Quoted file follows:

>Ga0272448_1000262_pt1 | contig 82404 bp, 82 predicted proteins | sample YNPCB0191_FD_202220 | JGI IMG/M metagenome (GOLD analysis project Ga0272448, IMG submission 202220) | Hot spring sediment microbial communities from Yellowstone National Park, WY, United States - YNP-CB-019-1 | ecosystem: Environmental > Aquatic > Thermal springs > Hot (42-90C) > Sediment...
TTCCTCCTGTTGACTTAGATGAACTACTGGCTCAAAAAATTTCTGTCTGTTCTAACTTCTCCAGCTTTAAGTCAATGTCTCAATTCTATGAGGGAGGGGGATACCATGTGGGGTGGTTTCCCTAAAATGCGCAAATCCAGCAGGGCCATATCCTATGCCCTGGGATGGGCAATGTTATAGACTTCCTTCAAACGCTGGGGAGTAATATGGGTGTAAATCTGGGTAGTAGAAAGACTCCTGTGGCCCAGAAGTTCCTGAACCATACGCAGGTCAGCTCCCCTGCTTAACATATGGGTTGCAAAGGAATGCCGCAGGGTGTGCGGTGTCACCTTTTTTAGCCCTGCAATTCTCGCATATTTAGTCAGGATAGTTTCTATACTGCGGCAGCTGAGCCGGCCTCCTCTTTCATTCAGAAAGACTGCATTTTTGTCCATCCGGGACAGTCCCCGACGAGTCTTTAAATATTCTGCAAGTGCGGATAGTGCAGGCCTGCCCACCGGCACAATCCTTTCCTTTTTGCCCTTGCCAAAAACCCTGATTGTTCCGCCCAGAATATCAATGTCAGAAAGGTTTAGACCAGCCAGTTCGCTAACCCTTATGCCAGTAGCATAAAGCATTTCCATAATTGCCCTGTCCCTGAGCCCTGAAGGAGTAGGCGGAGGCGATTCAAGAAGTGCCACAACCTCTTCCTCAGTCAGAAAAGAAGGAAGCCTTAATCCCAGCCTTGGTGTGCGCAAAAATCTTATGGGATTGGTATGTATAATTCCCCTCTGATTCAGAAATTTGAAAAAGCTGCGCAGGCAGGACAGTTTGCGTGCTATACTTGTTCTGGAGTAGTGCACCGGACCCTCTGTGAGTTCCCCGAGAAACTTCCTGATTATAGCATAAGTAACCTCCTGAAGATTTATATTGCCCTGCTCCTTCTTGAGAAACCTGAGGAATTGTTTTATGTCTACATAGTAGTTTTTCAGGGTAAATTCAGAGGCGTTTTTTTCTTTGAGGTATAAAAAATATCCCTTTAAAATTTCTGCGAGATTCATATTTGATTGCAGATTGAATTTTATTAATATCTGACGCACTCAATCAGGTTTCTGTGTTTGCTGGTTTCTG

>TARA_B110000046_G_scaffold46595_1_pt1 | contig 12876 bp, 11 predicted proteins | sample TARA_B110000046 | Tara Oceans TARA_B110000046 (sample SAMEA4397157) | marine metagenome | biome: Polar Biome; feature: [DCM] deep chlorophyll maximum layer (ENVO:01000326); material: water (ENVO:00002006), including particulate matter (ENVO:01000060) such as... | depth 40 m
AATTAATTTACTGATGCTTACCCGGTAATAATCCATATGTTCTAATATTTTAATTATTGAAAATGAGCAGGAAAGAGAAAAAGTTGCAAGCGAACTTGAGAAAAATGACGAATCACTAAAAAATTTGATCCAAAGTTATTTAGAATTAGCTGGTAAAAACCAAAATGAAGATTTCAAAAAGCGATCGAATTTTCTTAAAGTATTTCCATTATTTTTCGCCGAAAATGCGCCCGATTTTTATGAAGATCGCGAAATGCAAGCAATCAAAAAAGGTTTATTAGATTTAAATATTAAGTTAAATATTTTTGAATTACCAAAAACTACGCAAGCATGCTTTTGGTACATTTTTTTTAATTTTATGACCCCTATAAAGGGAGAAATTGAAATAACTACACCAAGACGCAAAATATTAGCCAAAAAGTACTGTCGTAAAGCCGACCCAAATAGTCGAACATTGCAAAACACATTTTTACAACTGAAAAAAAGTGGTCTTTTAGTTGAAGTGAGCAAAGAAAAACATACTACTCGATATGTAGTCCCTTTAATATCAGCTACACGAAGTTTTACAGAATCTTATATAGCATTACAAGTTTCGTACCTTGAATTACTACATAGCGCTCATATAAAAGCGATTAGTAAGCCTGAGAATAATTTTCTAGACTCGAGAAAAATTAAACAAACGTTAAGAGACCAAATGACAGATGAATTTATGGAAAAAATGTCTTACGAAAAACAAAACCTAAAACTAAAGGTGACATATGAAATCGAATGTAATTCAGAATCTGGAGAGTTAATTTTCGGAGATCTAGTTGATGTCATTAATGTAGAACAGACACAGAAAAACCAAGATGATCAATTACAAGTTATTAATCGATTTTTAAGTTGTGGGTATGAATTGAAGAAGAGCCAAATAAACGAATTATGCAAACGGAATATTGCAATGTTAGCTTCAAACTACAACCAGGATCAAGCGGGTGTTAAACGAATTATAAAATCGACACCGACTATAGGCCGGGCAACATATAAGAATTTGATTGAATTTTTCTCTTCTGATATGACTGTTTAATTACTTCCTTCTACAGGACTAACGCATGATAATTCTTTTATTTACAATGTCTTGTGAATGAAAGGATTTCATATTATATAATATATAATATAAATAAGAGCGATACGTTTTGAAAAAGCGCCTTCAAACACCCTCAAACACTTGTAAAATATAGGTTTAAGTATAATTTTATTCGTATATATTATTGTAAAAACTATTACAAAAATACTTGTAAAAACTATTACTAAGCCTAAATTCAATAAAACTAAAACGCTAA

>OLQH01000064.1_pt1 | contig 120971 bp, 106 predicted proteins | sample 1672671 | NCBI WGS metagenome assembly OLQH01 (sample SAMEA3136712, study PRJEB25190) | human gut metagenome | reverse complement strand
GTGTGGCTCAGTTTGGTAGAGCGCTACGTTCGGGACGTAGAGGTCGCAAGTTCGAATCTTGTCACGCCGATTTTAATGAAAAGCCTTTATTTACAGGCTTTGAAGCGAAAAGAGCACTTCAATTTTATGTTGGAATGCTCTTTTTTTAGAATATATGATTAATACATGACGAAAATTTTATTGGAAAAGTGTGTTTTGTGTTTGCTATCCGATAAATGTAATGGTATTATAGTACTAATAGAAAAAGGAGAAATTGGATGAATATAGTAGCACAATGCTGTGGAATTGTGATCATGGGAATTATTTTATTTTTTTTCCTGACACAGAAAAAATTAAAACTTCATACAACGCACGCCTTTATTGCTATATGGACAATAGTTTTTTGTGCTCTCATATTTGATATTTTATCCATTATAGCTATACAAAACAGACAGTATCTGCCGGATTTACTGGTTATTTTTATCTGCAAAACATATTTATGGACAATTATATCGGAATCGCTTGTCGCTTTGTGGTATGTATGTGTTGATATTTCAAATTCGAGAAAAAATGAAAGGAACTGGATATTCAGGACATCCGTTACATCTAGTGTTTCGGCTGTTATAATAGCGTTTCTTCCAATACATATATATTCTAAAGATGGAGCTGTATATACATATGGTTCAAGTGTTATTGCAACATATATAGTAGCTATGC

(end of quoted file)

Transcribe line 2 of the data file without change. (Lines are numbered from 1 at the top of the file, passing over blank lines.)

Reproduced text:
TTCCTCCTGTTGACTTAGATGAACTACTGGCTCAAAAAATTTCTGTCTGTTCTAACTTCTCCAGCTTTAAGTCAATGTCTCAATTCTATGAGGGAGGGGGATACCATGTGGGGTGGTTTCCCTAAAATGCGCAAATCCAGCAGGGCCATATCCTATGCCCTGGGATGGGCAATGTTATAGACTTCCTTCAAACGCTGGGGAGTAATATGGGTGTAAATCTGGGTAGTAGAAAGACTCCTGTGGCCCAGAAGTTCCTGAACCATACGCAGGTCAGCTCCCCTGCTTAACATATGGGTTGCAAAGGAATGCCGCAGGGTGTGCGGTGTCACCTTTTTTAGCCCTGCAATTCTCGCATATTTAGTCAGGATAGTTTCTATACTGCGGCAGCTGAGCCGGCCTCCTCTTTCATTCAGAAAGACTGCATTTTTGTCCATCCGGGACAGTCCCCGACGAGTCTTTAAATATTCTGCAAGTGCGGATAGTGCAGGCCTGCCCACCGGCACAATCCTTTCCTTTTTGCCCTTGCCAAAAACCCTGATTGTTCCGCCCAGAATATCAATGTCAGAAAGGTTTAGACCAGCCAGTTCGCTAACCCTTATGCCAGTAGCATAAAGCATTTCCATAATTGCCCTGTCCCTGAGCCCTGAAGGAGTAGGCGGAGGCGATTCAAGAAGTGCCACAACCTCTTCCTCAGTCAGAAAAGAAGGAAGCCTTAATCCCAGCCTTGGTGTGCGCAAAAATCTTATGGGATTGGTATGTATAATTCCCCTCTGATTCAGAAATTTGAAAAAGCTGCGCAGGCAGGACAGTTTGCGTGCTATACTTGTTCTGGAGTAGTGCACCGGACCCTCTGTGAGTTCCCCGAGAAACTTCCTGATTATAGCATAAGTAACCTCCTGAAGATTTATATTGCCCTGCTCCTTCTTGAGAAACCTGAGGAATTGTTTTATGTCTACATAGTAGTTTTTCAGGGTAAATTCAGAGGCGTTTTTTTCTTTGAGGTATAAAAAATATCCCTTTAAAATTTCTGCGAGATTCATATTTGATTGCAGATTGAATTTTATTAATATCTGACGCACTCAATCAGGTTTCTGTGTTTGCTGGTTTCTG